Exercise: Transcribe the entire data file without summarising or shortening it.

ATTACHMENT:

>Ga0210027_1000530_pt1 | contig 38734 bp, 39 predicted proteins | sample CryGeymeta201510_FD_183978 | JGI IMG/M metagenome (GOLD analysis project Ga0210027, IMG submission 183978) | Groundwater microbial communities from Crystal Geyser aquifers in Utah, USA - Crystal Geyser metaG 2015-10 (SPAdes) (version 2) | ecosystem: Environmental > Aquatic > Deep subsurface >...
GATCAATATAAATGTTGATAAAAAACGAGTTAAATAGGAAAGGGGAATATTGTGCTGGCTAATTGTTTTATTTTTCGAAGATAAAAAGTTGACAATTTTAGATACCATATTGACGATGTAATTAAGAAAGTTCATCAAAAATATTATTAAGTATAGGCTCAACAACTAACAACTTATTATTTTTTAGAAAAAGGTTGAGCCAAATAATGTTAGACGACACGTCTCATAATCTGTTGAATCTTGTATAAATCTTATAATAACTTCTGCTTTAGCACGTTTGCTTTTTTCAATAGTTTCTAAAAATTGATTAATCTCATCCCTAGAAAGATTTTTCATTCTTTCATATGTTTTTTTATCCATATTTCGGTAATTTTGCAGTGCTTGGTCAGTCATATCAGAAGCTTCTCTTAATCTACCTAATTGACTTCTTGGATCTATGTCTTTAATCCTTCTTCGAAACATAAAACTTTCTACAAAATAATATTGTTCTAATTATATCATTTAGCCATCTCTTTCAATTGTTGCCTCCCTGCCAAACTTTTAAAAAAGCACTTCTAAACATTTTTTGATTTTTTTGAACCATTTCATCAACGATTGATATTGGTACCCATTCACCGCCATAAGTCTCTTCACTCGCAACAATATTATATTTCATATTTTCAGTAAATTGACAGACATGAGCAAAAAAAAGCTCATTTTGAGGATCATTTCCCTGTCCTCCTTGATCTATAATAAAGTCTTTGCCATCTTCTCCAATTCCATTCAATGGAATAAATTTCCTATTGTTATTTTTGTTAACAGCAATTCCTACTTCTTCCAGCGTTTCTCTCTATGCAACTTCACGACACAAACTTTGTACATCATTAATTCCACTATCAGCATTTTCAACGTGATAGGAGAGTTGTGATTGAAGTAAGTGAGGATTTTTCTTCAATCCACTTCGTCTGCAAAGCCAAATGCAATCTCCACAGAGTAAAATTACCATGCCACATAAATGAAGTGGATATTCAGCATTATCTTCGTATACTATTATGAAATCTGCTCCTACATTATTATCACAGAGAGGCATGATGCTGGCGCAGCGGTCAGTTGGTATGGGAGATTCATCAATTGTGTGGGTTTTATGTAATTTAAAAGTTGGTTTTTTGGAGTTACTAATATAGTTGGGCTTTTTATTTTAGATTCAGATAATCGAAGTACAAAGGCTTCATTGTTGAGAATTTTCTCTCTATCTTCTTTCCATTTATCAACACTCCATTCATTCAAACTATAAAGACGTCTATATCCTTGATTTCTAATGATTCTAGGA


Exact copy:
>Ga0210027_1000530_pt1 | contig 38734 bp, 39 predicted proteins | sample CryGeymeta201510_FD_183978 | JGI IMG/M metagenome (GOLD analysis project Ga0210027, IMG submission 183978) | Groundwater microbial communities from Crystal Geyser aquifers in Utah, USA - Crystal Geyser metaG 2015-10 (SPAdes) (version 2) | ecosystem: Environmental > Aquatic > Deep subsurface >...
GATCAATATAAATGTTGATAAAAAACGAGTTAAATAGGAAAGGGGAATATTGTGCTGGCTAATTGTTTTATTTTTCGAAGATAAAAAGTTGACAATTTTAGATACCATATTGACGATGTAATTAAGAAAGTTCATCAAAAATATTATTAAGTATAGGCTCAACAACTAACAACTTATTATTTTTTAGAAAAAGGTTGAGCCAAATAATGTTAGACGACACGTCTCATAATCTGTTGAATCTTGTATAAATCTTATAATAACTTCTGCTTTAGCACGTTTGCTTTTTTCAATAGTTTCTAAAAATTGATTAATCTCATCCCTAGAAAGATTTTTCATTCTTTCATATGTTTTTTTATCCATATTTCGGTAATTTTGCAGTGCTTGGTCAGTCATATCAGAAGCTTCTCTTAATCTACCTAATTGACTTCTTGGATCTATGTCTTTAATCCTTCTTCGAAACATAAAACTTTCTACAAAATAATATTGTTCTAATTATATCATTTAGCCATCTCTTTCAATTGTTGCCTCCCTGCCAAACTTTTAAAAAAGCACTTCTAAACATTTTTTGATTTTTTTGAACCATTTCATCAACGATTGATATTGGTACCCATTCACCGCCATAAGTCTCTTCACTCGCAACAATATTATATTTCATATTTTCAGTAAATTGACAGACATGAGCAAAAAAAAGCTCATTTTGAGGATCATTTCCCTGTCCTCCTTGATCTATAATAAAGTCTTTGCCATCTTCTCCAATTCCATTCAATGGAATAAATTTCCTATTGTTATTTTTGTTAACAGCAATTCCTACTTCTTCCAGCGTTTCTCTCTATGCAACTTCACGACACAAACTTTGTACATCATTAATTCCACTATCAGCATTTTCAACGTGATAGGAGAGTTGTGATTGAAGTAAGTGAGGATTTTTCTTCAATCCACTTCGTCTGCAAAGCCAAATGCAATCTCCACAGAGTAAAATTACCATGCCACATAAATGAAGTGGATATTCAGCATTATCTTCGTATACTATTATGAAATCTGCTCCTACATTATTATCACAGAGAGGCATGATGCTGGCGCAGCGGTCAGTTGGTATGGGAGATTCATCAATTGTGTGGGTTTTATGTAATTTAAAAGTTGGTTTTTTGGAGTTACTAATATAGTTGGGCTTTTTATTTTAGATTCAGATAATCGAAGTACAAAGGCTTCATTGTTGAGAATTTTCTCTCTATCTTCTTTCCATTTATCAACACTCCATTCATTCAAACTATAAAGACGTCTATATCCTTGATTTCTAATGATTCTAGGA